What Is a Bank Statement & What Is On It?

If you have a bank account, then you’ve most likely come across bank statements. While many of us don’t give them a second look, this could very well end up costing you a lot of money.

Bank statements contain essential account information that can help you uncover fraud, improve your budgeting, and correct overcharges, among many other things.

In this article, we will discuss how to make the best use of your bank statement on your way to a better financial future.

What Is A Bank Statement?

Statements are a vital aspect of different financial accounts, including bank accounts. They detail all of the transactions that happen within a certain period.

In most cases, bank statements are issued monthly or quarterly (every three months).

There’s usually one monthly bank statement per account, so if you have multiple bank accounts (such as a savings account, a checking account, and a credit card), you’ll receive separate statements for each. Each bank statement will have the account details, so it should be easy to tell them apart.

If you are transferring money between accounts, you will be able to see those transactions in both bank statements.

What’s On A Bank Statement?

As we discussed earlier, the key feature of statements is that they contain details of all the transactions that occurred within that statement period. But they also include other important account information:

Header Information

At the top of the bank statement, you’ll find what is called the header. The header contains important information including:

  • Details of the bank. Like their logo, address, and phone number.
  • Your details. Here you will typically find your name and address.
  • Document title. The document title will indicate that the document you’re reading is, in fact, a bank statement and may also list the type of account the statement is for, such as Checking, Savings, Money Market, etc.
  • Statement period. Bank statements show transactions within a certain period, aka the statement period. You’ll see the start and end date (also called statement date).
  • Account number. Your account number refers to the bank statement’s account number, which can help you know which account the statement is for, especially if you have multiple accounts with the same bank.

Previous Balance

Most bank statements start with the same entry: previous balance, which refers to your balance at the end of your last statement.

You can easily find your last bank statement and compare the two numbers.


Right underneath the previous balance, which is also known as starting balance, you will find a list of all of the transactions during the statement period.

Going across, you will see several columns, of which there are generally 6. If you have more or less, don’t panic – not all bank accounts follow the same structure, and this is fine as long as you can understand how money moved in and out of your account.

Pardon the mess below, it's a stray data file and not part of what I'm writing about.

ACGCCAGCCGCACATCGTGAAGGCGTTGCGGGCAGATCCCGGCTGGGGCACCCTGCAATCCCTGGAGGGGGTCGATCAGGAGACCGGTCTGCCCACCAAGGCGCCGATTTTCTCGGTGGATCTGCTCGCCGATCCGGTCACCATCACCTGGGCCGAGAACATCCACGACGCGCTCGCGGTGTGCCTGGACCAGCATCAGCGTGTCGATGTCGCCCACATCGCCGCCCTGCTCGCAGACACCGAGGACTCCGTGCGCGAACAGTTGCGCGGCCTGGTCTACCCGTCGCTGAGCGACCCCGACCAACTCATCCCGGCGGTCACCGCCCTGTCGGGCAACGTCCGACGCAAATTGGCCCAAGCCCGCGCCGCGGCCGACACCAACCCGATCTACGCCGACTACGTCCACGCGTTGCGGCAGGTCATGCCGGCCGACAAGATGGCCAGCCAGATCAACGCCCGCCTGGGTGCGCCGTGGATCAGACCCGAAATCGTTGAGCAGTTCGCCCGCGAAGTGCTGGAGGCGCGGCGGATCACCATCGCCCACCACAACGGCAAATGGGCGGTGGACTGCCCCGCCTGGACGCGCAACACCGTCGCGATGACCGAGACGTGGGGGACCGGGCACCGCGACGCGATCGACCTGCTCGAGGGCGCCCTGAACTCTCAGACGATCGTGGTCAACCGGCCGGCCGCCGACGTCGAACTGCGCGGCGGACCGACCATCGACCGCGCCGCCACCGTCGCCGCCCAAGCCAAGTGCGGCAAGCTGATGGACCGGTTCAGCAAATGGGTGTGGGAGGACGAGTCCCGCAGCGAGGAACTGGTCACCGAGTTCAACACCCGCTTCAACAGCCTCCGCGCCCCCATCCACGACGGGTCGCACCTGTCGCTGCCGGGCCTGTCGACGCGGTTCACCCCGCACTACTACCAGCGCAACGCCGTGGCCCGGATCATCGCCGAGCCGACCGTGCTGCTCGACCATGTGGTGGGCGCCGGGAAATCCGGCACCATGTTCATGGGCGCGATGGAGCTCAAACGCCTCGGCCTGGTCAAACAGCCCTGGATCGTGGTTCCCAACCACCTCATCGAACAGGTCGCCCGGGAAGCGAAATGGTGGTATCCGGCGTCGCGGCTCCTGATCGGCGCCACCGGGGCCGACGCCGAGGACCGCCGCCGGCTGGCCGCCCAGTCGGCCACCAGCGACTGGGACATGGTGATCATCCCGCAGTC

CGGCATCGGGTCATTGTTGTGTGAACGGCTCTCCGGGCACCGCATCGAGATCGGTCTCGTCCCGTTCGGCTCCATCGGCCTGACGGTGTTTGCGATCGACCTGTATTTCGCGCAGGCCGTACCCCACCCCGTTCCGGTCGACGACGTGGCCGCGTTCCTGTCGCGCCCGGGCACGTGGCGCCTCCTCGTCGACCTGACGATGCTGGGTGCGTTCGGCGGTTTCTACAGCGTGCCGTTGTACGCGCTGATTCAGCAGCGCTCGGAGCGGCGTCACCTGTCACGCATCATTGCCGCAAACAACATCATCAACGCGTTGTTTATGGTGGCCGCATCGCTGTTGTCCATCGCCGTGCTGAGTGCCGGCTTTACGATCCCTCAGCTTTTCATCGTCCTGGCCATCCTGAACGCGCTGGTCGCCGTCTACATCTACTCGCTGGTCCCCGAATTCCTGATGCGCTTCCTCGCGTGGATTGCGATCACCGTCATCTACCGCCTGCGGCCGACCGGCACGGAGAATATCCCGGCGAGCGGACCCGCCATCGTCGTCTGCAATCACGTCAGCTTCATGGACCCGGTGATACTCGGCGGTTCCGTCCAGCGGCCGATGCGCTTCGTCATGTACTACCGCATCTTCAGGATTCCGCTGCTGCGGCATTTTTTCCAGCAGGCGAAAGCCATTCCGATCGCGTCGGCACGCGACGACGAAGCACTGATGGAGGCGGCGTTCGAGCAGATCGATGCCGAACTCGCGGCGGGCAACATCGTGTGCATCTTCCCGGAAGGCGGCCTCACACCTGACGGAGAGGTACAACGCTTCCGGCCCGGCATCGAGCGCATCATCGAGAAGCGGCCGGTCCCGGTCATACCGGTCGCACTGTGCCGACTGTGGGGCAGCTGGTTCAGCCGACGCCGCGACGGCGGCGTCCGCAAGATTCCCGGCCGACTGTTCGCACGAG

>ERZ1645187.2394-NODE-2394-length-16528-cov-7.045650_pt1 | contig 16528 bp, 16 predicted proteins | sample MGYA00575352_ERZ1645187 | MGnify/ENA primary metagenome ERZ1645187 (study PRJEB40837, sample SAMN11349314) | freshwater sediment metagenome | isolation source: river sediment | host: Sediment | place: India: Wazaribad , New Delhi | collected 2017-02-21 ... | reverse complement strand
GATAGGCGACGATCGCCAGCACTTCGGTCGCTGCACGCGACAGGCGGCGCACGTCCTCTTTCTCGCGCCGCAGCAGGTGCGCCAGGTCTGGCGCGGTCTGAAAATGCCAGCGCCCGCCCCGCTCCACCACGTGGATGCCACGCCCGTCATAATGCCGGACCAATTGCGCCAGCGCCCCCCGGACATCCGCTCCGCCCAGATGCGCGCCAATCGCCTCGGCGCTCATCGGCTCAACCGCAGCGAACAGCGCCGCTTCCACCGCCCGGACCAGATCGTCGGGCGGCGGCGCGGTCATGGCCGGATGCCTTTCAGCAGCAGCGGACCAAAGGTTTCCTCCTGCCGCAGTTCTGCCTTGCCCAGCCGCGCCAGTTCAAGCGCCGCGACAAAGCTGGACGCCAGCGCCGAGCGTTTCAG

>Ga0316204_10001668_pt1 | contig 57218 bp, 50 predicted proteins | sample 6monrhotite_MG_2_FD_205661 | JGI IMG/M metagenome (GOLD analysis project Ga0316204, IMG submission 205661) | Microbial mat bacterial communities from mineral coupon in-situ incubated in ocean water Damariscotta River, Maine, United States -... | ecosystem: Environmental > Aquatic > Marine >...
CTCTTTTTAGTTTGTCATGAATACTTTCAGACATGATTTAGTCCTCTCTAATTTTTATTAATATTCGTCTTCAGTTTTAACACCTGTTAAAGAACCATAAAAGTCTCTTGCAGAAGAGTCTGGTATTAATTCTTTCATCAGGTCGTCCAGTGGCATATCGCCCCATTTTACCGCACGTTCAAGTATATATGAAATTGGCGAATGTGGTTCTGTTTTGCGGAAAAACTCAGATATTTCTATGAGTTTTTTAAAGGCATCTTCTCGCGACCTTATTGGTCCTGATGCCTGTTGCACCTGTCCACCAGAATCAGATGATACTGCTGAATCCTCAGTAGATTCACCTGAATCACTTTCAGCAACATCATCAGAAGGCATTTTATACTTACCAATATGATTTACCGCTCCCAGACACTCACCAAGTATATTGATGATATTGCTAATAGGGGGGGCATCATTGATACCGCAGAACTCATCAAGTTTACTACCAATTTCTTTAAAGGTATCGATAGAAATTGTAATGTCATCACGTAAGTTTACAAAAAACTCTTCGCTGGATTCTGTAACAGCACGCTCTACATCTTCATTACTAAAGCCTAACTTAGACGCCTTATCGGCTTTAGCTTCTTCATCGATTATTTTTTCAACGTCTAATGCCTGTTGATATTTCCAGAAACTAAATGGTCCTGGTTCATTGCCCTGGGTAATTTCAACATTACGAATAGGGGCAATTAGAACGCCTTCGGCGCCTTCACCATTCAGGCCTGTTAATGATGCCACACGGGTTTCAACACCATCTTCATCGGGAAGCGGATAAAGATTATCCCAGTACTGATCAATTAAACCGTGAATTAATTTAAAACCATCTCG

Columns will generally include the following:

  1. Transaction date: the date on which the transaction was processed.
  2. Description of the transaction: it might not always be there, but often you’ll see a description of the transaction.
  3. Transaction reference: you will most likely have to quote it should you ask the bank about it.
  4. Withdrawals: when there is a number in the withdrawals column, it shows that the amount indicated was withdrawn from the account.
  5. Deposits: when there is a number in the deposits column, it shows that the amount indicated was withdrawn from the account.
  6. Balance: the running balance of the account, which you can work out by adding the line deposit or subtracting the line withdrawal from the balance indicated in the line above.

Transactions will generally fall into one of the following four categories:

  1. Deposits. Money that was put into your account may include your paycheck, direct deposits, tax refunds, cash checks, and transfers received.
  2. Withdrawals. These are the withdrawals that were withdrawn from your account and may include ATM withdrawals, purchases, bill payments, transfers, or direct deposits sent.
  3. Interest. If your account is interest-bearing, this will show interest payments received in your account.
  4. Fees. These are the account fees paid from your account and may include monthly maintenance fees, transaction fees, NSF fees, overdraft fees, etc.

If you have multiple bank accounts, you will reconcile any transfers that you do between your accounts. The money you transfer will show as a withdrawal from one account and a deposit in the other.

Why Do I Receive Bank Statements?

Financial institutions such as banks and credit unions offer bank statements to account holders. In most cases, you can receive the bank statements in the mail or electronically.

When you receive a bank statement by mail, the bank is printing out your statement’s electronic version and sends it to you by mail.

Most banks will charge a fee for this service, usually set at a few dollars per month. If you’re still receiving bank statements by mail, you might want to go paperless and save yourself a few bucks every month.